The process is full of feedback loops and as I painted I realised all the drawings had left some questions unanswered so alongside the painting another large drawing is beginning to take shape on which hopefully some of the questions relating to the painting can be explored and feedback into the creation on the canvas. Drawing is the mythmaking process, painting the formal realisation of the personal legends the artist creates. Myths and legends are a part of the human state – from the shared myths of gods from Thor, Zeus and Anubis to modern mysticism and religions, all have modified behaviours.

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California Poppy (drawing)

Artists drawing process is an exploration of their own soul and creation of their own myths, painting being a way of ritualised realisation of these myths. Makes Hurst’s derivative (sub Larry Poons) dots or bejewelled skull (sub Tretchikoff), or Tracy Emin’s unmade bed interesting as reflections of their souls, doesn’t it? For me the drawing is providing a route back into the joy of creation as well as a way of exploring colour and the texture of the mark, its relationship to the movement of the body through gesture, and the relationship to all this of the different media I am using.

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Finally underway – acrylic on canvas

There are no prizes for being right or wrong, but the process has no end. I am older but the spirit moves me in the same way, thanks goodness. The process of enquiry, of a dialogue with the self, conscious to unconscious, has not changed.

To paint is an affirmation of life. It is indeed, as Henry Miller wrote, to love again.

Canvas, Convolvulus and Carpets

We’ve been in Seaford for nearly a year now. We’ve achieved a great deal in that time, but we are still a long way off finishing. Best part so far is the building of the studio at the bottom of the garden which has set me up for painting again after about ten years. The last major piece I did was based on an image of fuchsias but the recent drawings seem to be taking me away from this – although it may change when I start working on the canvas that is now on the easel ready. Nothing more terrifying than a large blank white canvas when you’ve not had a brush in your hand seriously for ten years…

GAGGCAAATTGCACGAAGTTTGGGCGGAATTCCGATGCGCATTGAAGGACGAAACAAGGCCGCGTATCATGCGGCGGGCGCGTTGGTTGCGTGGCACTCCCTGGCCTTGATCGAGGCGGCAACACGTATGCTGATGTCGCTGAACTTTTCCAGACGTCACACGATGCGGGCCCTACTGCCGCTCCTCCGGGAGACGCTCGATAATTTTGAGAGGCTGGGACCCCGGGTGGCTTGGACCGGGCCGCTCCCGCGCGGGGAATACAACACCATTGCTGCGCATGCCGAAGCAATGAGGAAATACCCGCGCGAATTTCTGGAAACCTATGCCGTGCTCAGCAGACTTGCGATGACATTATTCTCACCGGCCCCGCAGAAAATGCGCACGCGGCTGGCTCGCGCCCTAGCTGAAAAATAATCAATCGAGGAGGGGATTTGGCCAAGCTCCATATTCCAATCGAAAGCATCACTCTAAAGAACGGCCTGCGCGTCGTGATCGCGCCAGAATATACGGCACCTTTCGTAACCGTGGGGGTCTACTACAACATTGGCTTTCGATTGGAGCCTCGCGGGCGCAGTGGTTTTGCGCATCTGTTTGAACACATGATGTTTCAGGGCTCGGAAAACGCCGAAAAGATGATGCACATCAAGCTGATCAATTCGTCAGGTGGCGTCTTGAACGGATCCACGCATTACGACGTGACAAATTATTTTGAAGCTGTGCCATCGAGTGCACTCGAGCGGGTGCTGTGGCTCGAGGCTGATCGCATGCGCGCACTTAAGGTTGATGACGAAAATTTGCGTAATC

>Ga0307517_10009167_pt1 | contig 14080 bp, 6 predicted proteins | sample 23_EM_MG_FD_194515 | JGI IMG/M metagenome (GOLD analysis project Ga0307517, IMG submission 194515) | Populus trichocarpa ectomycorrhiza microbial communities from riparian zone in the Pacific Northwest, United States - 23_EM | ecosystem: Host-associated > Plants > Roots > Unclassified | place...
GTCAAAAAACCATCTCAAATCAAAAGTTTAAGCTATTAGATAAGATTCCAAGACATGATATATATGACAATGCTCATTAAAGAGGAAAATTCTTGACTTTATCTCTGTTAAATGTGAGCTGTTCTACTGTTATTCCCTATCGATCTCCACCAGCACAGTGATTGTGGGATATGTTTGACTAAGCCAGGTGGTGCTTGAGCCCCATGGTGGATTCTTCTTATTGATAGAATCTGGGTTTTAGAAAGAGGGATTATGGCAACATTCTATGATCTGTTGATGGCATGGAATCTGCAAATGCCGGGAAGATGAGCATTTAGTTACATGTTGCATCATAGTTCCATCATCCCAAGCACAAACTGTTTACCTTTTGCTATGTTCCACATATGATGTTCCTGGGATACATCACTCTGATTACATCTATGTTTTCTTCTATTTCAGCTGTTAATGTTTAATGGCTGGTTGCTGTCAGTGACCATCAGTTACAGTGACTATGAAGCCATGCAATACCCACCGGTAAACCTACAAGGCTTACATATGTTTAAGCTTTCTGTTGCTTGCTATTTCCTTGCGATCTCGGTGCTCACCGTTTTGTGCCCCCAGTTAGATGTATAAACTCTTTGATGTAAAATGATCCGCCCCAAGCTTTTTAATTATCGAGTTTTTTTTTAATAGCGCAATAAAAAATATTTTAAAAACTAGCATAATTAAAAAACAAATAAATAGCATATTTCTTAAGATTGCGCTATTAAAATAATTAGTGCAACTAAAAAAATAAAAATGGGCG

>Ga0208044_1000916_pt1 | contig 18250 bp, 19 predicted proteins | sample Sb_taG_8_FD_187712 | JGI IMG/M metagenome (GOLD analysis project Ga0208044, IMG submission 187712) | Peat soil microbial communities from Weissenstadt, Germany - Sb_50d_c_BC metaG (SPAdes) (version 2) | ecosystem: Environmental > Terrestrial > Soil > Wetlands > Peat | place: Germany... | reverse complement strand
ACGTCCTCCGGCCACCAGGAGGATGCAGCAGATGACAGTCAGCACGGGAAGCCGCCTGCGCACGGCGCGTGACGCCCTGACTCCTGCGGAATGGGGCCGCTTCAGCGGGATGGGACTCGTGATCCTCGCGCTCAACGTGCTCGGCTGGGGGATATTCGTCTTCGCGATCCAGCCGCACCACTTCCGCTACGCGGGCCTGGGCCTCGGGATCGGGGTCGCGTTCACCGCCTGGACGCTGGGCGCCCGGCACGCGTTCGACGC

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My last major work. Acrylic on canvas, 900 x 1500mm. Private collection

So many things come between me and the painting. Prevarication? Distraction activities? Maybe so, in part anyway, but I still run a business too and deciding on working hours is one thing but then I am also fighting a war against convolvulus (bindweed) so even walking down the garden to the studio sometime takes nearly an hour…

Convolvulus wraps itself tightly around other plants, smothering and strangling them

Convolvulus wraps itself tightly around other plants, smothering and strangling them

I’ve worked through some colour things in another metre square drawing, but finding the oil pastels I’m using not right. It seems the make I used in the past are no longer available and all the others I am trying are very soft and greasy – a failing exaggerated by the hot weather recently. It did cross my mind to try making them but then that becomes another distraction activity.


Detail of the latest drawing ‘Summer Garden’.